A crippling threat, 20 percent of firms hit by ransomware had to cease business operations.
By Tom Jowitt
Malwarebytes has published in-depth research into the enterprise ransomware problem, and the findings make for shocking reading.
The survey examined how 500 CIOs, CISOs and other senior IT staff at firms with 5,400 staff in the United States, Canada, the United Kingdom and Germany are coping with the ransomware problem
And the answer is not well.
Among Malwarebytes' shocking findings in its "State of Ransomware" report are that nearly 40 percent of enterprises around the world have been hit by ransomware in the last year.
But to make matters worse, 34 percent of those firms have lost revenue, and even more worryingly 20 percent had to stop business completely.
And, depressingly, the research found that more than 40 percent of enterprises had paid the ransom, showing the clear lack of effective backup strategies at many businesses. And more than 60 percent of attacks took more than nine hours to resolve.
That said, there has been a spate of ransonware attacks on hospitals
of late, and 3.5 percent of respondents admitted that lives were at stake because of ransomware's debilitating effects for health care
. Other sectors to see frequent attacks were financial organizations.
Attackers it seems are demanding on average over $1,000 (£767)
according to 60 percent of firms. But 20 percent of firms said that the attackers had demanded more than $10,000 (£7,677). One percent of firms had experienced demands for over $150,000 (£115,146).
"Over the last four years, ransomware has evolved into one of the biggest cyber security threats in the wild, with instances of ransomware in exploit kits increasing 259 percent in the last five months alone. The impact on businesses around the world has been significant," said Nathan Scott, Technical Project Manager at Malwarebytes. "Until now, very few studies have examined the current prevalence and ramifications of actual ransomware incidents in the enterprise."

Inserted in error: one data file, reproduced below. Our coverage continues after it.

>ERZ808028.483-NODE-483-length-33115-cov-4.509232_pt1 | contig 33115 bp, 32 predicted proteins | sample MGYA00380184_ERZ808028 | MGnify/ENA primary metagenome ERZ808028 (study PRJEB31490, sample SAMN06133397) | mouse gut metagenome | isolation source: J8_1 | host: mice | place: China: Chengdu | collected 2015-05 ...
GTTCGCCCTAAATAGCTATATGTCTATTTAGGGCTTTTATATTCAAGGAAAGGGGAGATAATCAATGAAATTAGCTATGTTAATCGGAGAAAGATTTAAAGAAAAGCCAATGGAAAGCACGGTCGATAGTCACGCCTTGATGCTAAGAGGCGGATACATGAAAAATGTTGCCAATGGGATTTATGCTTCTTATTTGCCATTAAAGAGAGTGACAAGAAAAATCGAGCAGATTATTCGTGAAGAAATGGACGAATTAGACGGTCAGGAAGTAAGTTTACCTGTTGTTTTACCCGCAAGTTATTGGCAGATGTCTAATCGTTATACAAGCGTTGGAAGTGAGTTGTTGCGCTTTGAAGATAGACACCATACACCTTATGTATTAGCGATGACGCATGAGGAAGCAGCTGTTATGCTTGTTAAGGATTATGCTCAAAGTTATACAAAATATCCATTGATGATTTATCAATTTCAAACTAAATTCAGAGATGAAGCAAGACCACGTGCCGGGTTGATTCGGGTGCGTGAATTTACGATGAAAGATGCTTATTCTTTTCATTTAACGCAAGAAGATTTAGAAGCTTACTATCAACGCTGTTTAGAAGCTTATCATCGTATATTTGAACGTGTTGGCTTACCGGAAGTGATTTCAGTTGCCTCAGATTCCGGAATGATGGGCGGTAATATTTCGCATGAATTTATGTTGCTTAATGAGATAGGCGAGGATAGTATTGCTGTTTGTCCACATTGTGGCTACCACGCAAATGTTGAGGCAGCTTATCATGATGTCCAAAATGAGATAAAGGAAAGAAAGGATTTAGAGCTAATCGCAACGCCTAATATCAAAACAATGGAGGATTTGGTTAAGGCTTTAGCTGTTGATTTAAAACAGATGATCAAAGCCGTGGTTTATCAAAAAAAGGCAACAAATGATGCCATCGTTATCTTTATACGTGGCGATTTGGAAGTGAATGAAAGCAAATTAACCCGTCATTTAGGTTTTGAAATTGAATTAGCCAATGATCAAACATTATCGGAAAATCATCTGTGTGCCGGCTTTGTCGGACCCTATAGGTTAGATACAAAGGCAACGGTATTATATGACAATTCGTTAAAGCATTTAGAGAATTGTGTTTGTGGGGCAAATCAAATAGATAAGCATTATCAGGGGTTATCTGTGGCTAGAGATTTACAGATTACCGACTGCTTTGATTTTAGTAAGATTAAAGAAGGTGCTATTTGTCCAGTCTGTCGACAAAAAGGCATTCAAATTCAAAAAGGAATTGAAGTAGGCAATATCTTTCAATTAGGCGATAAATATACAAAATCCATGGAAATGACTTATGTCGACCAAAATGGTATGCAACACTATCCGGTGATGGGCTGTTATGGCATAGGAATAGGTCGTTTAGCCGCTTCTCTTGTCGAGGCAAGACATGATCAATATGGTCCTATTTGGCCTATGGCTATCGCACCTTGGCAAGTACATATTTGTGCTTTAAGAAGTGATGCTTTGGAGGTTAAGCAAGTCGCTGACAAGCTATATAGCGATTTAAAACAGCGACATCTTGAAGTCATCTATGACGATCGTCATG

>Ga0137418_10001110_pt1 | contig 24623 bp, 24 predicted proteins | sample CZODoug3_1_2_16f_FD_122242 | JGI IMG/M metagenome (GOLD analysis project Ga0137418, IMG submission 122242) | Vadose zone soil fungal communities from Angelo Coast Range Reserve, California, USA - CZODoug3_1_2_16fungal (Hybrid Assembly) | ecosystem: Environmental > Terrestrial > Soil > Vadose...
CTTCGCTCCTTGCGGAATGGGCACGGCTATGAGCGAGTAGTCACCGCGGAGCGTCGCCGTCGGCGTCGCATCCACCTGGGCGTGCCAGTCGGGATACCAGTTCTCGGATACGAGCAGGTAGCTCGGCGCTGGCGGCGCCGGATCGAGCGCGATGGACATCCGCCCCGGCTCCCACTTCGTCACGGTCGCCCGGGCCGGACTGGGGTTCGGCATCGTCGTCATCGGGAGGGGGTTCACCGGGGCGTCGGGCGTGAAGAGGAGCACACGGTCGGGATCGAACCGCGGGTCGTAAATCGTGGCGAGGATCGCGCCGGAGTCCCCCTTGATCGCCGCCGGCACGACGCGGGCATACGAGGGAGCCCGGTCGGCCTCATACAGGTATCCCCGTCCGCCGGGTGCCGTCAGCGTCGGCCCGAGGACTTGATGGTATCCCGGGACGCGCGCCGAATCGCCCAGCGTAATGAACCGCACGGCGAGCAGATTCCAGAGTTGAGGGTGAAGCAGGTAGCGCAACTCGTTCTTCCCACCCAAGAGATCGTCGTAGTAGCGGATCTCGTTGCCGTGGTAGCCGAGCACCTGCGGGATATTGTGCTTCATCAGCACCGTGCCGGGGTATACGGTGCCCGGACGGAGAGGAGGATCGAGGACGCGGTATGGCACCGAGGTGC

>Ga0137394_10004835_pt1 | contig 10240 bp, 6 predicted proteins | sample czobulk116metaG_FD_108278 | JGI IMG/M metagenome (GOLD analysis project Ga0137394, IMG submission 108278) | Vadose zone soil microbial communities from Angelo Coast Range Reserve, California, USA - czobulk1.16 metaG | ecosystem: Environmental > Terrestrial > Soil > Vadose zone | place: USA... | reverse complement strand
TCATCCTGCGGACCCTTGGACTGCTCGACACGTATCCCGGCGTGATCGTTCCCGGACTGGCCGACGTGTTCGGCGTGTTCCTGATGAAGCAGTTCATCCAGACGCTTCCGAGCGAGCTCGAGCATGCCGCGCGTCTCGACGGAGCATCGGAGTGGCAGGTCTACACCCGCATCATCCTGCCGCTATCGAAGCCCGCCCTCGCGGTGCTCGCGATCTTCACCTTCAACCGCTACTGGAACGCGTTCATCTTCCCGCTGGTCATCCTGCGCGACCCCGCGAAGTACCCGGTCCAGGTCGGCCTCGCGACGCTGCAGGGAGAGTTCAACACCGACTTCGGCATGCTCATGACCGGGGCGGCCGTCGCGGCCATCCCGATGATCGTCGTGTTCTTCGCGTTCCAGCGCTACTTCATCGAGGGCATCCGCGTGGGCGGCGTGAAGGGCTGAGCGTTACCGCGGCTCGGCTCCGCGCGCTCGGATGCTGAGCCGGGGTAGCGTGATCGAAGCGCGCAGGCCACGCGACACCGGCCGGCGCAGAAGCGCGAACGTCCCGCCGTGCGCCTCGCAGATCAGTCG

The research also painted a bleak picture for the United Kingdom. ESET, for example, has previously warned that the United Kingdom was being heavily targeted
But Malwarebytes found that the United Kingdom suffered the highest percentage of ransomware attacks out of all those asked. 54 percent of senior IT staff in the United Kingdom admitted to ransomware attacks despite seemingly being confident in their ability to stop it (87.2 percent). It seems that CIOs, CISOs and IT Directors are also the keenest to pay the ransom; and the United Kingdom loses the most money to ransomware. Indeed, 60 percent said the attack cost the company financially, nearly 10x more than U.S. counterparts.
Despite this, training remains worryingly none existence, with UK IT managers the least likely to put any kind of ransomware training in place.
As part of the publication of this research, Malwarebytes has added new anti-ransomware additions to Malwarebytes Endpoint Security (MBES), to help firms protect themselves from the ransomware threat.
"The results from this survey further emphasize that any business in any region is incredibly vulnerable to ransomware," said Marcin Kleczynski, CEO of Malwarebytes. "Cybercriminals are increasing their use of ransomware in their attack strategies globally, causing business disruption, loss of files and wasted IT man-hours. In order to stay safe, businesses must invest heavily in both employee education and technology."
Meanwhile, researchers at the University of Florida claimed recently to have developed technology that can stop ransomware attacks
before they cause too much damage.
Earlier this year, the gang behind the TeslaCrypt ransomware shut down their criminal operation
and apologized. The gang also handed over the universal master decryption key to the malware to security researchers ESET.